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First responders excluded from 9/11 ceremony

First responders excluded from 9/11 ceremony
They were the first on the scene and now they’re the last ones on the guest list – and that’s if they even get invited. First responders that risked their lives are being told there is no room for them at next month's 9/11 ceremony.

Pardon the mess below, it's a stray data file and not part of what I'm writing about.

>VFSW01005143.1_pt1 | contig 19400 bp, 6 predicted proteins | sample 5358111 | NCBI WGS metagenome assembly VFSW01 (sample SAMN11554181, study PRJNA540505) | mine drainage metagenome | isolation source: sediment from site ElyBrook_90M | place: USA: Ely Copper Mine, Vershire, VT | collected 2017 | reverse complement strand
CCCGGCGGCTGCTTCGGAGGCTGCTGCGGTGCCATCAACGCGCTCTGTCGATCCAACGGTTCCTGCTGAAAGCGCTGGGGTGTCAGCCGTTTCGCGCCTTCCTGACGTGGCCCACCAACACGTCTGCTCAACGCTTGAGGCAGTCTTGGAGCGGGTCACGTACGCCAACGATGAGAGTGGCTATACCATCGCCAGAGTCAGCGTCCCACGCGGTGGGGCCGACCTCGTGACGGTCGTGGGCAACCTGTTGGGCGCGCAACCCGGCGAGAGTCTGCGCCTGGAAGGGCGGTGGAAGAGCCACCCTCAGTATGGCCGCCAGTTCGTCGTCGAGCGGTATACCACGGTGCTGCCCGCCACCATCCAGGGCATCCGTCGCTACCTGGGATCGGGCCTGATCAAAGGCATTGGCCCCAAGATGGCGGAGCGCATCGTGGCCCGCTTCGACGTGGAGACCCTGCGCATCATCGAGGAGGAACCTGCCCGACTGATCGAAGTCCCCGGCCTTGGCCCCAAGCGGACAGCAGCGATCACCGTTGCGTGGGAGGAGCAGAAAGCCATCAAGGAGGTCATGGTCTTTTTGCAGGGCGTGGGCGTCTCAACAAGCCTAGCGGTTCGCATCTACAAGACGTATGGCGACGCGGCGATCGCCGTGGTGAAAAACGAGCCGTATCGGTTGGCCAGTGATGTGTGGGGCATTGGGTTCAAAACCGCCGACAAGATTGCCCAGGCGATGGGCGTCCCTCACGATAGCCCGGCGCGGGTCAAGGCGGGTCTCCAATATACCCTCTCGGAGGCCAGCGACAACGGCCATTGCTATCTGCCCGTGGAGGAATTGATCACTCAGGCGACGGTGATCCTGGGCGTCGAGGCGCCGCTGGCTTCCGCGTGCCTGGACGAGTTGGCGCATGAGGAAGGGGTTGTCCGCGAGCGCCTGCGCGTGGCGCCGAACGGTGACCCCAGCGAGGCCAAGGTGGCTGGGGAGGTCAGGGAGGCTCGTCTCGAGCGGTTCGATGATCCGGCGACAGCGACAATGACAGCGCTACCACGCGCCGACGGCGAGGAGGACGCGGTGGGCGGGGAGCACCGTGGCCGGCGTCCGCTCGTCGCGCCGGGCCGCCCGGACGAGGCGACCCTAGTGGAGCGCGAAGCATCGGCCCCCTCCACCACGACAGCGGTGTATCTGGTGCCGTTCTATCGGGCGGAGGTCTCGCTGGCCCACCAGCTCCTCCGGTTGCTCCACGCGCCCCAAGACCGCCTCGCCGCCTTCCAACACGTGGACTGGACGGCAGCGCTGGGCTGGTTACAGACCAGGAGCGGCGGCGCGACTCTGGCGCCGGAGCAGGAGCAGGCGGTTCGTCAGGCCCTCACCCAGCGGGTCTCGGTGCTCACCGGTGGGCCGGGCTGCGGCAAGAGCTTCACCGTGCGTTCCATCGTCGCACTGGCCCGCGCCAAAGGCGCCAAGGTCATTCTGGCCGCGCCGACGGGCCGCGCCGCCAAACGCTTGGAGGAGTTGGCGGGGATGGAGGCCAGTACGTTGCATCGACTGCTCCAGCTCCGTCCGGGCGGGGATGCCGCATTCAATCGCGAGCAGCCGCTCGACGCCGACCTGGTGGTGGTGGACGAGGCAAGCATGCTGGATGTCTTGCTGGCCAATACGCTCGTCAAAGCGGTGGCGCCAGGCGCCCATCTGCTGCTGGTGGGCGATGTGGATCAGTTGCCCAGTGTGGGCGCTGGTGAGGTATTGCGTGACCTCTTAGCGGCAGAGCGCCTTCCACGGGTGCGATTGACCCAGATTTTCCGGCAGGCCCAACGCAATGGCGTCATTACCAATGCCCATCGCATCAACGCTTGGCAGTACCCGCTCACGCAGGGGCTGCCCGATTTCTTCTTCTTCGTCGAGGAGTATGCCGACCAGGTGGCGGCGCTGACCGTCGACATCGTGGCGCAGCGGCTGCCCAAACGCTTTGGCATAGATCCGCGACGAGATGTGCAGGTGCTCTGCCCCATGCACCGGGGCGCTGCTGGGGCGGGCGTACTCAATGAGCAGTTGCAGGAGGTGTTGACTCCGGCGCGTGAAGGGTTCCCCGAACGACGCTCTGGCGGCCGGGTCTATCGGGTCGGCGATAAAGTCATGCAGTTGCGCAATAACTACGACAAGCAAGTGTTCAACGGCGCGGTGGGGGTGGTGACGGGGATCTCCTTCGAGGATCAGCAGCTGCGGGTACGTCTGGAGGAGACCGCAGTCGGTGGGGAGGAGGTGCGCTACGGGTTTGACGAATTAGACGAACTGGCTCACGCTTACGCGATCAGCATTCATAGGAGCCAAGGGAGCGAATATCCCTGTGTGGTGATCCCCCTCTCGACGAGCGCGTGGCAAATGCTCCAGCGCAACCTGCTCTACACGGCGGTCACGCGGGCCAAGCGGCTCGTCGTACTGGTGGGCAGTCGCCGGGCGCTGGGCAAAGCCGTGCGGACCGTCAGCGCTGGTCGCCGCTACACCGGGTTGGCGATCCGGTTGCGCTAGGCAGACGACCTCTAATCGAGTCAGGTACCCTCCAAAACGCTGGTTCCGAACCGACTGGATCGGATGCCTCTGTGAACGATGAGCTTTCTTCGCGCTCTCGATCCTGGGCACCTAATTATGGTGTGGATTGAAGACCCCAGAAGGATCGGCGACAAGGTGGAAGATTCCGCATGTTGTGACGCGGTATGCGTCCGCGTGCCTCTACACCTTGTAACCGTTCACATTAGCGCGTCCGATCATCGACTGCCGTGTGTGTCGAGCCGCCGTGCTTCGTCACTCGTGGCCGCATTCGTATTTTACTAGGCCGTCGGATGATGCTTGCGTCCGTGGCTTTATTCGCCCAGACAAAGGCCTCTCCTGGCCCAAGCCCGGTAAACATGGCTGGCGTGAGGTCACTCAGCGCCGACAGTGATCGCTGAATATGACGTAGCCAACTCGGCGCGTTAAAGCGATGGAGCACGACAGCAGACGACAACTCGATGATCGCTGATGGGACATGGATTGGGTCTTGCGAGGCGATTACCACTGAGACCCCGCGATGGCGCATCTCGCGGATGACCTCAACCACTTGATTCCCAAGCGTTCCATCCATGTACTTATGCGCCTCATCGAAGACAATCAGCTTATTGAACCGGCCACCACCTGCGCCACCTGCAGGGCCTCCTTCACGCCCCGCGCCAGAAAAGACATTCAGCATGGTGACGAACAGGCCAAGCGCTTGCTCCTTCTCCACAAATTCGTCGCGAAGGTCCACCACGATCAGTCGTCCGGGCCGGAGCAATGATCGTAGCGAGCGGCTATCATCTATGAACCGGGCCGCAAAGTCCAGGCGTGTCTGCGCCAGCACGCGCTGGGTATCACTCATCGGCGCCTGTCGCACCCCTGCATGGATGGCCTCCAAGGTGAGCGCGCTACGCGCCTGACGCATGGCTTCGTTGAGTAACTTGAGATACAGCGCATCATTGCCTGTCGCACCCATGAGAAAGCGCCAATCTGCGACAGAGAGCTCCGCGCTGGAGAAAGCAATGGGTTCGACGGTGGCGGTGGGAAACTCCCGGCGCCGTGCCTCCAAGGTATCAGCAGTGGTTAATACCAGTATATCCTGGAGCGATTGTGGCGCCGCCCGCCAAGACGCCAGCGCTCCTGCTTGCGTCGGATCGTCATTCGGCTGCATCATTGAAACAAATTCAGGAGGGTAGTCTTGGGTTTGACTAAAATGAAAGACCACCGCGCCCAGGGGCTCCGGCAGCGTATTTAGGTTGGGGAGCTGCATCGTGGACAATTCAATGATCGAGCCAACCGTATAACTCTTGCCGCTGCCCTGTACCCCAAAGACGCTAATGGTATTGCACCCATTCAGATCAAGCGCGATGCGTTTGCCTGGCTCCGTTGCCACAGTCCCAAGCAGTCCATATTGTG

Around 3,000 first responders that were among the earliest to report to New York City's Twin Towers on September 11, 2001 are being excluded from the tenth anniversary ceremony next month due to space constraints. "We're working to find ways to recognize and honor first responders, and other groups, at different places and times," a representative for New York City Mayor Michael Bloomberg tells CNN.Both President Barack Obama and former President George W Bush are expected to attend next month’s ceremony that will honor those that lost their lives during the attacks. First responders, many suffering grave injuries from the catastrophe a decade later, are wondering why no invites were issued their way, however."I'm absolutely disgusted,” retired NYPD cop Anthony Flammina tells Fox News. He says that it would be easy to make space for the first responders but instead says that officials are showing “a total disrespect.”"The best of the best that this country offered 10 years ago are being neglected and denied their rightful place," harps John Feal to CNN. Feal was a first responder himself and has since founded an advocacy group for those that risked their lives that September morning.Some first responders say the decision to exclude them from the ceremony is only adding insult to injury as they continue to fight for coverage for illnesses obtained during September 11. Last month the National Institute for Occupation Safety and Health decided that first responders suffering from cancer would not be covered under federal aid for 9/11 victims, citing “insufficient evidence” linking the terror attacks to diseases. At that time, James Zadroga of the 9/11 Health and Compensation Act responded that he was confident that studies “will ultimately provide the scientific evidence” to link the influx in cancer with first responders on the scene at the World Trade Center.

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